Simplified: the case of war with Iran

The March 2013 issue of TIME magazine included an article titled ‘The Path To War’ by Massimo Calabresi. Calabresi reported details of the Obama administration’s discussion of an impending war with Iran. Conclusively, the article indicated that in all possibility the US would be drawn into war with Iran in an effort to prevent Tehran obtaining a nuclear weapon. This immediately made me question the potential consequences for Australia, and specifically, our National Security Strategy. As detailed in ‘Strong and Secure: a strategy for Australia’s National Security 2013’, the Australia-United States Alliance is marked as a pillar of our National Security [1]. Additionally, a key national security risk is the proliferation of weapons of mass destruction. I can only conclude that due to these facets, if the US declared war on Iran— we possibly would too. This would be a preventative action in response to mitigating the risk of a nuclear-armed Iran.

However, additional pitfalls and dangers would obviously arise as a result of this action, and impact other stated security risks. Calabresi suggests that war would “set off a wave of terrorist attacks, spike in oil prices, and sour the US [and I presume other States’] relations with Muslims worldwide” [2]. This argument is an example of the role that the “presence of the future” plays in security analysis [3]. It is also an example of the further challenges that Australia’s national security faces. Simply, it is lose-lose for Australia. The threat of terrorism on our shores is not easing, and the risk of Iran is gaining momentum too.

The capability of Iran has been marked, and a risk has been identified out of the immense uncertainty of Iran’s proliferation process. Namely, “Iran’s nuclear intentions are not completely peaceful” [4]. Political judgments now need to be made “about whether it is possible to ‘live with’ (but monitor a given risk), or whether the risk is too great and requires some further form of intervention” [5].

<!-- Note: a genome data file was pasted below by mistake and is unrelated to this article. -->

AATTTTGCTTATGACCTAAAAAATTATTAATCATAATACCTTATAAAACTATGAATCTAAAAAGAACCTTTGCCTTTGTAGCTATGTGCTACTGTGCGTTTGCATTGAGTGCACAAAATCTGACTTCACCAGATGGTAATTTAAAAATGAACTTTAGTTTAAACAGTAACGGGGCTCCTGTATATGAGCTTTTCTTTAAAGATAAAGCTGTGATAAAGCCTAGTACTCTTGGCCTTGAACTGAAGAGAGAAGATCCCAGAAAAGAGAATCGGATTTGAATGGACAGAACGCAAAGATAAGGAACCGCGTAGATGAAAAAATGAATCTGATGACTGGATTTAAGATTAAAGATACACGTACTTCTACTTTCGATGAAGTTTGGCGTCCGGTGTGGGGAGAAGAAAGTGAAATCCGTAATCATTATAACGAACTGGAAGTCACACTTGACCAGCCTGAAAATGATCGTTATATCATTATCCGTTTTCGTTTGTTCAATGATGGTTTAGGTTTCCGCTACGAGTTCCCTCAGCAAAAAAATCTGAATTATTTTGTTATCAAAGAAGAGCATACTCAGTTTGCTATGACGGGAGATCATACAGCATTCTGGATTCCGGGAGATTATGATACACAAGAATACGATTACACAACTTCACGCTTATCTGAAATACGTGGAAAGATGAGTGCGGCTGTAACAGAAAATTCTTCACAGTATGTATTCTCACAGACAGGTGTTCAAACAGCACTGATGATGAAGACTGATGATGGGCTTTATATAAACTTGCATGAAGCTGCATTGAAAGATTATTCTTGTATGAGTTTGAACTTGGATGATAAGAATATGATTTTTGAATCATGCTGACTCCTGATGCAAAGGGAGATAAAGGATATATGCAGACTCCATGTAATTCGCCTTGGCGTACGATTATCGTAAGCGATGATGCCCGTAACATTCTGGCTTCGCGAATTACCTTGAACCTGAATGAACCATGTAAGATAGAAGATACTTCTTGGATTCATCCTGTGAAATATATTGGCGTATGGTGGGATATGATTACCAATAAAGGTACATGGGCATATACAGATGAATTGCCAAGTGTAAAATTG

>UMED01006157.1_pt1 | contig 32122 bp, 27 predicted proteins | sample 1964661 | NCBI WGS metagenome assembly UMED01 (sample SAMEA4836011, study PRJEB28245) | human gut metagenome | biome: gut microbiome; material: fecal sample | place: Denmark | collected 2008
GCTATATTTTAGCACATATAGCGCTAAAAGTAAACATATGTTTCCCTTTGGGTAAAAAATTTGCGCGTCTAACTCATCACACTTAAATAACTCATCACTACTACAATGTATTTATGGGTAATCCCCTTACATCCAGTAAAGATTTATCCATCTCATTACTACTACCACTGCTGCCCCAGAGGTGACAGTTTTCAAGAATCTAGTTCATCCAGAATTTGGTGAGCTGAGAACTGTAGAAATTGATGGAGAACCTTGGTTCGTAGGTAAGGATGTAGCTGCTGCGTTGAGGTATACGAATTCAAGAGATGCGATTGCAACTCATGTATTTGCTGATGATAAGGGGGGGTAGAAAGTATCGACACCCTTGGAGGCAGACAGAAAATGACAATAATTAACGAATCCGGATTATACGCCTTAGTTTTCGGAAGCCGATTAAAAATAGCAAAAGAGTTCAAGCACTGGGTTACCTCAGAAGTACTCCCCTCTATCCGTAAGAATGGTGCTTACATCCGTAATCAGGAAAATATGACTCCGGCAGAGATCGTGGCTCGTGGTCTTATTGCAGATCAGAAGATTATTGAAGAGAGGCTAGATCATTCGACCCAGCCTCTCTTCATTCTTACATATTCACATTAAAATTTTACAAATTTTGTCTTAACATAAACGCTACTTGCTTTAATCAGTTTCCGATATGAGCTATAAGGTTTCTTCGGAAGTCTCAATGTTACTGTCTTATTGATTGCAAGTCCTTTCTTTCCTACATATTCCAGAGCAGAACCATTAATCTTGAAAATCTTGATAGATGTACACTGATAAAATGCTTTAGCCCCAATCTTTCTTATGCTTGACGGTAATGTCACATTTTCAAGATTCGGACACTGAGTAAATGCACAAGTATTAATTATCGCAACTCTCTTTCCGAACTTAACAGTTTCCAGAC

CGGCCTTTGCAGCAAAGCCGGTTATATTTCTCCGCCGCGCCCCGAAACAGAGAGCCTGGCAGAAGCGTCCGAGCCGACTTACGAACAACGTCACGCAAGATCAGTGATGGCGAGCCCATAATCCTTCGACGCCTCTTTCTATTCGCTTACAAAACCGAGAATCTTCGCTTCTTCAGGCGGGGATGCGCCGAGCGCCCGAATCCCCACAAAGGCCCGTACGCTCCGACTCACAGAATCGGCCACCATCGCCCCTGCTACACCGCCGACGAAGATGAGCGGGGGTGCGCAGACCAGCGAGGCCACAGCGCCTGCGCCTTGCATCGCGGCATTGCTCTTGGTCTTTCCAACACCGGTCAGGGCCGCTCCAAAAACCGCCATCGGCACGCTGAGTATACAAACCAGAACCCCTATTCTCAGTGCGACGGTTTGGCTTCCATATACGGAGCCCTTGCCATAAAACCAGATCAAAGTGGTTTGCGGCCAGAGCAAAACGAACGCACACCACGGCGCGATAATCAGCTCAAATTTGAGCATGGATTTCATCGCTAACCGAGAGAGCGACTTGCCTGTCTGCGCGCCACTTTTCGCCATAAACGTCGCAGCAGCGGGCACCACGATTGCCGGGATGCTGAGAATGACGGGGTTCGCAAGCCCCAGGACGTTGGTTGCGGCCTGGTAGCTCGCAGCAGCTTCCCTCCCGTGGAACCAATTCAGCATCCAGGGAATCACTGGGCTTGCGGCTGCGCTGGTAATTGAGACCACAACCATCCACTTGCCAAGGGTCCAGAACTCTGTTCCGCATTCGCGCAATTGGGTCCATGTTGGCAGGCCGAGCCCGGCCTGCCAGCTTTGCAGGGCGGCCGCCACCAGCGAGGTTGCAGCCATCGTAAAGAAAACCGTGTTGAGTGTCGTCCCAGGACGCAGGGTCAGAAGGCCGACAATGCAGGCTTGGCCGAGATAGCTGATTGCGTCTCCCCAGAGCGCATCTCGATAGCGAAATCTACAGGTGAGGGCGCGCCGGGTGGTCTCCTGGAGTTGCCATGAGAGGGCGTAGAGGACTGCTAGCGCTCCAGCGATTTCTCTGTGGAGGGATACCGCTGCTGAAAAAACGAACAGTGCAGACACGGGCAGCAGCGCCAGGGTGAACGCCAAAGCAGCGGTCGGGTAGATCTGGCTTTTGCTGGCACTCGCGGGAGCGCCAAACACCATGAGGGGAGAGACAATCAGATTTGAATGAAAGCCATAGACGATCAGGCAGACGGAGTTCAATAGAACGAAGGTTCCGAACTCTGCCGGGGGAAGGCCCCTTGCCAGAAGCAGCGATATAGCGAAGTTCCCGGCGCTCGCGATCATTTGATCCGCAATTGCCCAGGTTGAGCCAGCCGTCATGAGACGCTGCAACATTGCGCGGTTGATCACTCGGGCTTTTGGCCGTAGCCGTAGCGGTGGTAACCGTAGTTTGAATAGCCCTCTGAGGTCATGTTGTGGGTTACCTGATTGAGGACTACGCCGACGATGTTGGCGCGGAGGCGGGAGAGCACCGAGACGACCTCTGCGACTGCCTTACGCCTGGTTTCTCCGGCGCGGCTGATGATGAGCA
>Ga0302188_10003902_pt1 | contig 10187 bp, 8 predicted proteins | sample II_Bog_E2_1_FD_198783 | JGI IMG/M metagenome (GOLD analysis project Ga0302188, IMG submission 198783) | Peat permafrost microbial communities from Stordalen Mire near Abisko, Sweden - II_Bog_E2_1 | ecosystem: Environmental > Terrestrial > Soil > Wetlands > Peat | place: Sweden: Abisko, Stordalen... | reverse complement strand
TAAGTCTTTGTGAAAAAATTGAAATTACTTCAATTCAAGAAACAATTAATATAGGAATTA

So I must ask a question. How can we know what risk will affect our security to a larger extent considering neither has eventuated— Iran’s proliferation process? Or the consequential risks that Calabresi identifies? And so, what does this risk transfer mean for Australia’s security?

[1] Strong and Secure: A Strategy for Australia’s National Security, Australian Government, Canberra, 2010, p. vvii

[2] Calabresi, M. “The Path To War.” Time Magazine Mar. 2013: 24. Print.

[3] Phythian, M. ‘Policing Uncertainty: Intelligence, Security and Risk’, Intelligence and National Security, April 2012, Vol. 27, Issue 2, p. 190

[4] Eisenstadt, M. ‘Living with a Nuclear Iran?’, The International Institute for Strategic Studies, vol. 41, no. 3, 1999, p. 124

[5] Phythian, M. ‘Policing Uncertainty: Intelligence, Security and Risk’, Intelligence and National Security, April 2012, Vol. 27, Issue 2, p. 205


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